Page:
Diamondback expects oil production in 2020 to increase by 10-15% from 2019 using average commodity prices of $45/bbl West Texas Intermediate (WTI) oil, $13/bbl natural gas liquids (NGL) and $1.50/Mcf natural gas.

During 3Q32019 the independent fetched on average $51.71/bbl for oil, $11.61/bbl for NGLs and 62 cents/Mcf for natural gas. In 3Q2018, realized oil prices were $55.96/bbl, while NGLs fetched $30.26/bbl and natural gas sold on average $1.86/Mcf.

Realized prices should improve relative to WTI through the rest of the year and into 2020 “as fixed differential contracts roll off and convert” from commitments on the Epic Crude Oil Pipeline and the Gray Oak oil pipeline, both of which are designed to move Permian supply to the Gulf Coast, Stice said.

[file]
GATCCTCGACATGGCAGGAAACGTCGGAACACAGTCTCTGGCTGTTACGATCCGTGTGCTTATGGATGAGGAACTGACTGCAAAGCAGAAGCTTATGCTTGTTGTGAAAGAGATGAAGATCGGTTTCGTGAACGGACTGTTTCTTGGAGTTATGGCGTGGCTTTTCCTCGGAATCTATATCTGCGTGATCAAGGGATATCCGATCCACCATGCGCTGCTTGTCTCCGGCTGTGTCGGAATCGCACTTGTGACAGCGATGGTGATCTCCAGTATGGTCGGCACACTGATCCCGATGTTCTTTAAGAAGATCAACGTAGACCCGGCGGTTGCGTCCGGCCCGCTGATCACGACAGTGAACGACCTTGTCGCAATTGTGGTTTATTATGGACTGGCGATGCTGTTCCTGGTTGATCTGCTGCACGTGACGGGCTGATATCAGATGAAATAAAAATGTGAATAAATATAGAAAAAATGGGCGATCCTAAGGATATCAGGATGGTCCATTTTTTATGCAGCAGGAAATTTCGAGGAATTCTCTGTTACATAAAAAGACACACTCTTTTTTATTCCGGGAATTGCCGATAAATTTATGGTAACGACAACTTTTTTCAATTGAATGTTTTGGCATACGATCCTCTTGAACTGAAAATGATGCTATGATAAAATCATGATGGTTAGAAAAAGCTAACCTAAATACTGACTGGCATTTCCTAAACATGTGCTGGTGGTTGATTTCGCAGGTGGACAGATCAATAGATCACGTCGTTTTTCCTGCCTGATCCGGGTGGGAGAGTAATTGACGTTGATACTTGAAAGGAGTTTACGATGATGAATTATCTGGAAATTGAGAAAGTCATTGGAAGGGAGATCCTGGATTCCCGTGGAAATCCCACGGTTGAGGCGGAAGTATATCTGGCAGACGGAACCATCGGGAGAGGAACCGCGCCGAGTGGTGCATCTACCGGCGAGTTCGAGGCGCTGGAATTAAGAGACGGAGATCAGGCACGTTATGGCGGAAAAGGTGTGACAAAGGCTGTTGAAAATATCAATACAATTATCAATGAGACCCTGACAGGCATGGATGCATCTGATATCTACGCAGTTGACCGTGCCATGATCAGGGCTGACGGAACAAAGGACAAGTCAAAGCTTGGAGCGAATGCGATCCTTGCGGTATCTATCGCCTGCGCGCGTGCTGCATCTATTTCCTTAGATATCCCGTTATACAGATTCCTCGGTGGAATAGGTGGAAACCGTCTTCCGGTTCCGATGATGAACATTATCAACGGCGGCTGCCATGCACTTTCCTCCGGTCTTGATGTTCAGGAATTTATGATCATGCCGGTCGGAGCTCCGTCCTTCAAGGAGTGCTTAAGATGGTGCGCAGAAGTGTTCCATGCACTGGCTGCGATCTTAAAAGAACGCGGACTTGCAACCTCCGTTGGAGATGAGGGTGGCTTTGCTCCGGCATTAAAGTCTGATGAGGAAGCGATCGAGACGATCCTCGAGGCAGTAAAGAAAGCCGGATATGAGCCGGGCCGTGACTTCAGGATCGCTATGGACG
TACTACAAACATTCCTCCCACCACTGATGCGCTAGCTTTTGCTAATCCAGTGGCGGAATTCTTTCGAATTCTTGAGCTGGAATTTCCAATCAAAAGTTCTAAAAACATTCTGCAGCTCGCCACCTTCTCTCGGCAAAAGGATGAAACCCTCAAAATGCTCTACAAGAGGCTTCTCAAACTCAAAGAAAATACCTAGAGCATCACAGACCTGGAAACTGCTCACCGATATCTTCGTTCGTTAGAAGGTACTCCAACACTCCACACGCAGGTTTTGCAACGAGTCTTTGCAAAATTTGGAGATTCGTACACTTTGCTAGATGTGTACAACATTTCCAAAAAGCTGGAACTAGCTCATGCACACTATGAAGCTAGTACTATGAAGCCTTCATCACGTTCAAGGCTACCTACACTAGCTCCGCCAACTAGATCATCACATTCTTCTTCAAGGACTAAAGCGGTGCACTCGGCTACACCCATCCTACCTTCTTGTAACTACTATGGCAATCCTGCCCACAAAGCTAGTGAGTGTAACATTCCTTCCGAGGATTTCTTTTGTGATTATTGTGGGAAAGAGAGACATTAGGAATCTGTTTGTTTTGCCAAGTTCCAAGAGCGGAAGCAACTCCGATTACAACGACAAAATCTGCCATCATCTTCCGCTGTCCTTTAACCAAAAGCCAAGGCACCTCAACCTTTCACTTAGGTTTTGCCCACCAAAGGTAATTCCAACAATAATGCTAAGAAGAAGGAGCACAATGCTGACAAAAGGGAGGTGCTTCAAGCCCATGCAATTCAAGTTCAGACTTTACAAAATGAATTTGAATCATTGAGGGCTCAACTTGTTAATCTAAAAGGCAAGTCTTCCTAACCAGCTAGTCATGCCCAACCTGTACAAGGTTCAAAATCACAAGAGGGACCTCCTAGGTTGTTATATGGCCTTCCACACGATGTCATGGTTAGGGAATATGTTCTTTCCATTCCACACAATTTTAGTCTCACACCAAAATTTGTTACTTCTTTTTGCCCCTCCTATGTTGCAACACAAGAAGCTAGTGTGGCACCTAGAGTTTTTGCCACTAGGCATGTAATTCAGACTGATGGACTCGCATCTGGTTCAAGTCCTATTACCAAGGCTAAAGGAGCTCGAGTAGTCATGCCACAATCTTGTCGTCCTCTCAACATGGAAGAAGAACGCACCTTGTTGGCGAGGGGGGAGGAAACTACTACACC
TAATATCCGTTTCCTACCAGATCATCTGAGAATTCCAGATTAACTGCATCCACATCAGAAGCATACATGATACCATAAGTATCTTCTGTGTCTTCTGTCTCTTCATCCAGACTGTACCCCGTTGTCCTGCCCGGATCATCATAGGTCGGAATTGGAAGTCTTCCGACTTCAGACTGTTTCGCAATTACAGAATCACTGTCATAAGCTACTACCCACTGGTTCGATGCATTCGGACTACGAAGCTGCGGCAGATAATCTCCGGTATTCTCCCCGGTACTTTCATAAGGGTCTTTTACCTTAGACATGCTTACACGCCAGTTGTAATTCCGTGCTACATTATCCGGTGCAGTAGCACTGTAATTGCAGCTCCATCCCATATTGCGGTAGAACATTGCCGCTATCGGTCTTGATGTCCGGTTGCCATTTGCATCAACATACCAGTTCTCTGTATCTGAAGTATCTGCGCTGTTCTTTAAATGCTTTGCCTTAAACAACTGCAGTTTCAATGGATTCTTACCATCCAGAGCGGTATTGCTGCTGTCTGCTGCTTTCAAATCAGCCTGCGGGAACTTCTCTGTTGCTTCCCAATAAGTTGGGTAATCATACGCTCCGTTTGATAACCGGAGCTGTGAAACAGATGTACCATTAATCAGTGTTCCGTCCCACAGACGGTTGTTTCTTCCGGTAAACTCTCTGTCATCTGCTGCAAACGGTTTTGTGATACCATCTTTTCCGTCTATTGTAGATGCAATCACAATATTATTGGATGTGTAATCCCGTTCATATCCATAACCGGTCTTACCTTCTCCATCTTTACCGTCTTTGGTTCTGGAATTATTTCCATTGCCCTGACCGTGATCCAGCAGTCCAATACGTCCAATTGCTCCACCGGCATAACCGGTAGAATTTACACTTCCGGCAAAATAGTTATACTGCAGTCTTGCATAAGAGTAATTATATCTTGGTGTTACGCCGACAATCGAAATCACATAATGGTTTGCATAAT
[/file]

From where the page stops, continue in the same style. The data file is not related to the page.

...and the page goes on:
“Based on current market differentials and estimated in-basin gathering costs, Diamondback expects to realize 95% of WTI for the remainder of 2019 and 100% of WTI in 2020, all including the effect of current basis hedges, firm transportation agreements and in-basin gathering costs,” he said.

If commodity prices were to decline in 2020, “we will be prepared to act responsibly and cut capital spending as we have done multiple times over the past few years.”

Net income climbed to $388 million ($2.27/share) in 3Q2019 from $160 million ($1.59) in 3Q2018. Revenue increased to $975 million from $537 million.